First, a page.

Search This Blog

Thursday, May 4, 2023

Saint Croix Island International Historic Site

Thursday, May 4, 2023

Hi Blog!

We moved up to Calais, Maine on Wednesday. This is our last U.S. stop before we cross the border into Canada. In fact, we can see Canada from our parking spot! Because we are trying to get to Saint Anthony, Newfoundland for the Iceberg Festival, we are pushing the season a bit. Most of the campgrounds up north are not opened yet. We were lucky to find a spot at the Calais Motor Inn, which has a small parking lot for RVs with electric hookups. Not the most scenic of spots, but it puts us in a great location to explore this part of Maine before crossing the border.

After a morning of logistics, grocery shopping and Ruby walks, we decided to head down to the St. Croix Island International Historic Site.

In 1604, Pierre Dugua was granted a trading monopoly by King Henri IV. Dugua was directed to establish the name, power and authority of the King of France; to summon the natives to Christian religion and settle the land. He landed on St. Croix Island on the St. Croix River between present day Maine and New Brunswick, and made camp.

Dave is helping one of the crew on the best way to hoe.

The island is only 6.5 acres. It was easily defensible in case the local population objected to their presence. However, Dugua underestimated how harsh the winter would be. Once the river froze and the ice piled up, it was impossible to cross to the mainland to get fresh water or hunt for game. Many of the explorers died. However, the rest were saved by bread. The local Passamaquoddy villagers were so eager for more bread that as soon as the river was navigable, they crossed with fresh meat to trade for fresh bread.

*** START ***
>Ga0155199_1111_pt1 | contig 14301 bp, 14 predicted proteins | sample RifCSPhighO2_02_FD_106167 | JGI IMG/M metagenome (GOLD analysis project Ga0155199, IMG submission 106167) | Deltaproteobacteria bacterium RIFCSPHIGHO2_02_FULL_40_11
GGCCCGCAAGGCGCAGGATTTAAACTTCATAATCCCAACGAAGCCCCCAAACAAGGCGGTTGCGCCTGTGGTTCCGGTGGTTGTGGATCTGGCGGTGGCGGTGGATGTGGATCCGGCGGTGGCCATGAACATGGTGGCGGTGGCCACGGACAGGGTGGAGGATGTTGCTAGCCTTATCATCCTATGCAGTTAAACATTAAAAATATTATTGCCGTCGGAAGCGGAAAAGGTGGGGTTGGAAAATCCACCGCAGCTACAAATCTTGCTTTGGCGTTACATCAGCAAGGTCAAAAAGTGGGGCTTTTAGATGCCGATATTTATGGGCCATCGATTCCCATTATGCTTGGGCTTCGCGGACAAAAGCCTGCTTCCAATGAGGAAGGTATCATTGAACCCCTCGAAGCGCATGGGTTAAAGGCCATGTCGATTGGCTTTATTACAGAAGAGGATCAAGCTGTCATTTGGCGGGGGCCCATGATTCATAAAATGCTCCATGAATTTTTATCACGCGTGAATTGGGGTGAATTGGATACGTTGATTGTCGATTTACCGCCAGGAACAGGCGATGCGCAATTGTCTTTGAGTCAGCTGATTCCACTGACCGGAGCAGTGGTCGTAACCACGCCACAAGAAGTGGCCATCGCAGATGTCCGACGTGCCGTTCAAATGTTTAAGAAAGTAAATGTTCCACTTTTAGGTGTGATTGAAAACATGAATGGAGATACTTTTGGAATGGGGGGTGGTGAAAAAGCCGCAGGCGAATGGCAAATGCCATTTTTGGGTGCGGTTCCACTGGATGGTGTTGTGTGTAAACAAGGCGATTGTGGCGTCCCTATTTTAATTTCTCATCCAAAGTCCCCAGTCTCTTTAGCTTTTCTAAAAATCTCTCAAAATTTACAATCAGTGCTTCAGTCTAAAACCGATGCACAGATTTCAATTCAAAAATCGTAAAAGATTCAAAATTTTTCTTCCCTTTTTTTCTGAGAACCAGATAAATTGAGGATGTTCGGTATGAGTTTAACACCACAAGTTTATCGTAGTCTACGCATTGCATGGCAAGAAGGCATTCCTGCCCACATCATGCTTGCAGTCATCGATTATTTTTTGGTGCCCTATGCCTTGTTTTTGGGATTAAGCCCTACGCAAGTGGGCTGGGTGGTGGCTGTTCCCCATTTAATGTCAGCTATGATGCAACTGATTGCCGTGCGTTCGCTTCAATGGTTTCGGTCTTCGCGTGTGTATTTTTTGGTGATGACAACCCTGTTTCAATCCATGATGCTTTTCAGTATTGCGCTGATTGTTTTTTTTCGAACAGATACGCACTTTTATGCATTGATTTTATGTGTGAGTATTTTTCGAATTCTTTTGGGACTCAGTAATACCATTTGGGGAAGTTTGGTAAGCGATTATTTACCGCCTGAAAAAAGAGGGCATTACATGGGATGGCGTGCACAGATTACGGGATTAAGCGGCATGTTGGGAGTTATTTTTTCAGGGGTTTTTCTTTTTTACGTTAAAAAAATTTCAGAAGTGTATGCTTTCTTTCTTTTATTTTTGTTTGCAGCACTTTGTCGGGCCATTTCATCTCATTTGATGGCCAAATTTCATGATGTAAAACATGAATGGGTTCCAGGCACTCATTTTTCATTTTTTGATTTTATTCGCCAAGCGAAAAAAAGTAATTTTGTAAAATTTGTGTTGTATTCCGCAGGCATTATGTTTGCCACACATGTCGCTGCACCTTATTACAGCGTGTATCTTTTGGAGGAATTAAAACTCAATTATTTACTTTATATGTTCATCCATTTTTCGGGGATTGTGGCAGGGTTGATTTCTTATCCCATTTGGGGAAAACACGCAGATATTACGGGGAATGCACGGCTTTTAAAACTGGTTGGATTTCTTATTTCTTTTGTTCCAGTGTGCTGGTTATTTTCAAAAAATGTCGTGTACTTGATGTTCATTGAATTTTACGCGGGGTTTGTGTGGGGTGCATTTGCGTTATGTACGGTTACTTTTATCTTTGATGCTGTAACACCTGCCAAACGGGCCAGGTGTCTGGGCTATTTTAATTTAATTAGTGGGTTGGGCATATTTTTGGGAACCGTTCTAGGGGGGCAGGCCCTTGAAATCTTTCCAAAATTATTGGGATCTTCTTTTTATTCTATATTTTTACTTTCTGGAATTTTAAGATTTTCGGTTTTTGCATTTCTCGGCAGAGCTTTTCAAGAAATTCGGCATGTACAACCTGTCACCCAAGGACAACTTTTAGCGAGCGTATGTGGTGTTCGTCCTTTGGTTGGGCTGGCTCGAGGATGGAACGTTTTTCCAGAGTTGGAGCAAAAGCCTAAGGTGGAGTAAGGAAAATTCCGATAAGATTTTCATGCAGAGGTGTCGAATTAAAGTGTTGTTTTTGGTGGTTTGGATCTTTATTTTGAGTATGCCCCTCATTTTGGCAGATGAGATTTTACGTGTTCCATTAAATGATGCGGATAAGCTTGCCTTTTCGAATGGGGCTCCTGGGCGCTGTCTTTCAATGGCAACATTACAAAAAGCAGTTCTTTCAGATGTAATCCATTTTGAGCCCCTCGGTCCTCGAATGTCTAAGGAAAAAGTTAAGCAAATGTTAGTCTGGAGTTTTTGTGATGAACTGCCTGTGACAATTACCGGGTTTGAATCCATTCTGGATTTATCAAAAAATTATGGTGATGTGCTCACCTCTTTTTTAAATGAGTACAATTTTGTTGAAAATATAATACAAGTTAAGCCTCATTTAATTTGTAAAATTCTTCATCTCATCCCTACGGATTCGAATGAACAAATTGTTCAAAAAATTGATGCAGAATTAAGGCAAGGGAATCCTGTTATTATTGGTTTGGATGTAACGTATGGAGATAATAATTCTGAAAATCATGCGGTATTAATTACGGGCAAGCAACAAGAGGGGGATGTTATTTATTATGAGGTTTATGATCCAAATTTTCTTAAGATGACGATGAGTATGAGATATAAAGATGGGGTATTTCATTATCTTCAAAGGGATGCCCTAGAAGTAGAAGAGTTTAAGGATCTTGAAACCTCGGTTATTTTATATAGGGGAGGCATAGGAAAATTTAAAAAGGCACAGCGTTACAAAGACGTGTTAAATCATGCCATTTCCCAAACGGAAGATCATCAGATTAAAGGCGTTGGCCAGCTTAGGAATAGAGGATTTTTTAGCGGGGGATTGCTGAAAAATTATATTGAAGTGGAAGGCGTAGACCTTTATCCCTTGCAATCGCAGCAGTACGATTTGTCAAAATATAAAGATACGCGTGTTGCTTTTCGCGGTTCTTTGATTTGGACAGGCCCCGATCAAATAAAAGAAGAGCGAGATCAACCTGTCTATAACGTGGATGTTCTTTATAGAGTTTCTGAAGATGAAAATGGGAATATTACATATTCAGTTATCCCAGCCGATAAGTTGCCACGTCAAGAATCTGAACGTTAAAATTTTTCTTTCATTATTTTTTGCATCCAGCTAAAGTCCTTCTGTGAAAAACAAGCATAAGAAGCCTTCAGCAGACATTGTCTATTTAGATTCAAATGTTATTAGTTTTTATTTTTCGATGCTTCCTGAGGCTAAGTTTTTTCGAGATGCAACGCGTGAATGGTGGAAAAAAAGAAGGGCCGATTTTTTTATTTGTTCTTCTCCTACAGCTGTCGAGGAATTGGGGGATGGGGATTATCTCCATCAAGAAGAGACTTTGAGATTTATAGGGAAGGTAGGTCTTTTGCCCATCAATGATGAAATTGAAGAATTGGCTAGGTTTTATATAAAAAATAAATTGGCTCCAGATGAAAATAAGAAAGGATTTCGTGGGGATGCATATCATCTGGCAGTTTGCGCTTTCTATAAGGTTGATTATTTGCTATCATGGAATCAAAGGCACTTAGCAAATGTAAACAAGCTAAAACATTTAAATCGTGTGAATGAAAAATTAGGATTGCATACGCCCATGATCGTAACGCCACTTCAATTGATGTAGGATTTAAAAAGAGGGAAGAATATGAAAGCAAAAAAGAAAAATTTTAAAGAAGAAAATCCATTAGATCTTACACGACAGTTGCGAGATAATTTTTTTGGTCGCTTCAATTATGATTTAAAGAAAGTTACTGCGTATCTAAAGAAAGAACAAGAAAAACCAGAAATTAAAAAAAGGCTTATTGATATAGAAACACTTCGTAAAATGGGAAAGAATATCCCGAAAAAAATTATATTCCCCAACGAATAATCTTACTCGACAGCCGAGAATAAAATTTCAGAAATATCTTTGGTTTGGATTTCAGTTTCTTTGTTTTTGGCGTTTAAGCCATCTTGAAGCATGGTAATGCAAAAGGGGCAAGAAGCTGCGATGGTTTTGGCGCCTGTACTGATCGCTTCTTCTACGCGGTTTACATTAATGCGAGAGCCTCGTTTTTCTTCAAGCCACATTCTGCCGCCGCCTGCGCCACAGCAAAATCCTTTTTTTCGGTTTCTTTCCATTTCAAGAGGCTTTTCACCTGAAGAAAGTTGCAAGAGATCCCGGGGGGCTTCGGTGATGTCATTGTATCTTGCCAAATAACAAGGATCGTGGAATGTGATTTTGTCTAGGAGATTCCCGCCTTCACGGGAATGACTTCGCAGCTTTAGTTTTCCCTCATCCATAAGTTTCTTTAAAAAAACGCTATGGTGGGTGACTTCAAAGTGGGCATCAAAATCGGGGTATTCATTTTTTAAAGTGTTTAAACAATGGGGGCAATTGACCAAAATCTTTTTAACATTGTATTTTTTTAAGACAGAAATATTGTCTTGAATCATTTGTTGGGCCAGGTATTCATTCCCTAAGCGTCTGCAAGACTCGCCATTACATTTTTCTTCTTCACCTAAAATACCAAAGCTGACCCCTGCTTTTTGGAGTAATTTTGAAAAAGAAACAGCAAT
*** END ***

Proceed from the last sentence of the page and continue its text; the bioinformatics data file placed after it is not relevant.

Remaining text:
As we explored the beach for sea glass and rocks, we heard a large roar. With all the recent rain, the culvert under the highway has turned into a thundering waterfall.

The beach was full of granite. No seaglass, but we did come home with a few granite pepples and some nice white quartz.

We would have loved to get down and explore this little cove of the St. Croix River, but it was just too steep to climb down.

On the way back from the St. Croix Island International Historic Site, we wanted to stop at the St. Croix River Lighthouse.  We turned on Lighthouse Road, only to find that the site was closed off to the public. We later learned that the lighthouse was destroyed. 

Here is a historic photos of the original St. Croix River Lighthouse prior to its destruction in 1956.  It was replaced by an automatic light which, in turn, burned down in 1976.

As we travel through Newfoundland this summer, we are sure there will be more lighthouses in our future. Until then, stay thirsty my friends.

No comments:

Post a Comment

Note: Only a member of this blog may post a comment.